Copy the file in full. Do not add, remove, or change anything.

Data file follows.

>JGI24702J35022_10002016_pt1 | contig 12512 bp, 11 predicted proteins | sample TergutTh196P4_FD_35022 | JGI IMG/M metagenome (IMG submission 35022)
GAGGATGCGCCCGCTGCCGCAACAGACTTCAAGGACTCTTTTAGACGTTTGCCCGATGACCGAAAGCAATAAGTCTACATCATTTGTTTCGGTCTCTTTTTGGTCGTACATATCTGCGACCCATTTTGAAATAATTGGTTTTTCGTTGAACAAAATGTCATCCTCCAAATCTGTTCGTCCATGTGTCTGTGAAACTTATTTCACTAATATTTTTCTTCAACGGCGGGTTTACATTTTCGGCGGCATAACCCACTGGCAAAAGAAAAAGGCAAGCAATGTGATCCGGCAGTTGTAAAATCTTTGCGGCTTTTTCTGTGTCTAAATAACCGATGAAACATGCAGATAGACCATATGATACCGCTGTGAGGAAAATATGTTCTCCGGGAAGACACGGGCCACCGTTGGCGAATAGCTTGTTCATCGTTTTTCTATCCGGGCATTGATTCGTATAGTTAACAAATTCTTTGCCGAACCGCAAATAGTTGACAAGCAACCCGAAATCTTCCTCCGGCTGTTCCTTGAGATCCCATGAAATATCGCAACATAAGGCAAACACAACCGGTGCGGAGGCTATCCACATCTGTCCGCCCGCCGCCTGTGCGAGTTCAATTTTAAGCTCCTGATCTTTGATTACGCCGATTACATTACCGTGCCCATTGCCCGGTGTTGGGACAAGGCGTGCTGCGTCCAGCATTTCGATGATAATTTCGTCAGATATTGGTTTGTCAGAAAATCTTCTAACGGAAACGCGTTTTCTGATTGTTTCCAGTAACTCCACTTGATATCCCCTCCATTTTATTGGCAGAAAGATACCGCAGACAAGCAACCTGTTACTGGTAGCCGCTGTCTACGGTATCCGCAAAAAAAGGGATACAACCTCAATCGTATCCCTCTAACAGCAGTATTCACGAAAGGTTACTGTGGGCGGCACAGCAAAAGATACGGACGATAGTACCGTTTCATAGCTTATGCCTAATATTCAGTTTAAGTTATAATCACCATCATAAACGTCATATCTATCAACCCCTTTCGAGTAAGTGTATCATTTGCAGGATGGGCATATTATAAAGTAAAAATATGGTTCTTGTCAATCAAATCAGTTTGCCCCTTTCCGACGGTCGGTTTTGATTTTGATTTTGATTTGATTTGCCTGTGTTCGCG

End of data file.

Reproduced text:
>JGI24702J35022_10002016_pt1 | contig 12512 bp, 11 predicted proteins | sample TergutTh196P4_FD_35022 | JGI IMG/M metagenome (IMG submission 35022)
GAGGATGCGCCCGCTGCCGCAACAGACTTCAAGGACTCTTTTAGACGTTTGCCCGATGACCGAAAGCAATAAGTCTACATCATTTGTTTCGGTCTCTTTTTGGTCGTACATATCTGCGACCCATTTTGAAATAATTGGTTTTTCGTTGAACAAAATGTCATCCTCCAAATCTGTTCGTCCATGTGTCTGTGAAACTTATTTCACTAATATTTTTCTTCAACGGCGGGTTTACATTTTCGGCGGCATAACCCACTGGCAAAAGAAAAAGGCAAGCAATGTGATCCGGCAGTTGTAAAATCTTTGCGGCTTTTTCTGTGTCTAAATAACCGATGAAACATGCAGATAGACCATATGATACCGCTGTGAGGAAAATATGTTCTCCGGGAAGACACGGGCCACCGTTGGCGAATAGCTTGTTCATCGTTTTTCTATCCGGGCATTGATTCGTATAGTTAACAAATTCTTTGCCGAACCGCAAATAGTTGACAAGCAACCCGAAATCTTCCTCCGGCTGTTCCTTGAGATCCCATGAAATATCGCAACATAAGGCAAACACAACCGGTGCGGAGGCTATCCACATCTGTCCGCCCGCCGCCTGTGCGAGTTCAATTTTAAGCTCCTGATCTTTGATTACGCCGATTACATTACCGTGCCCATTGCCCGGTGTTGGGACAAGGCGTGCTGCGTCCAGCATTTCGATGATAATTTCGTCAGATATTGGTTTGTCAGAAAATCTTCTAACGGAAACGCGTTTTCTGATTGTTTCCAGTAACTCCACTTGATATCCCCTCCATTTTATTGGCAGAAAGATACCGCAGACAAGCAACCTGTTACTGGTAGCCGCTGTCTACGGTATCCGCAAAAAAAGGGATACAACCTCAATCGTATCCCTCTAACAGCAGTATTCACGAAAGGTTACTGTGGGCGGCACAGCAAAAGATACGGACGATAGTACCGTTTCATAGCTTATGCCTAATATTCAGTTTAAGTTATAATCACCATCATAAACGTCATATCTATCAACCCCTTTCGAGTAAGTGTATCATTTGCAGGATGGGCATATTATAAAGTAAAAATATGGTTCTTGTCAATCAAATCAGTTTGCCCCTTTCCGACGGTCGGTTTTGATTTTGATTTTGATTTGATTTGCCTGTGTTCGCG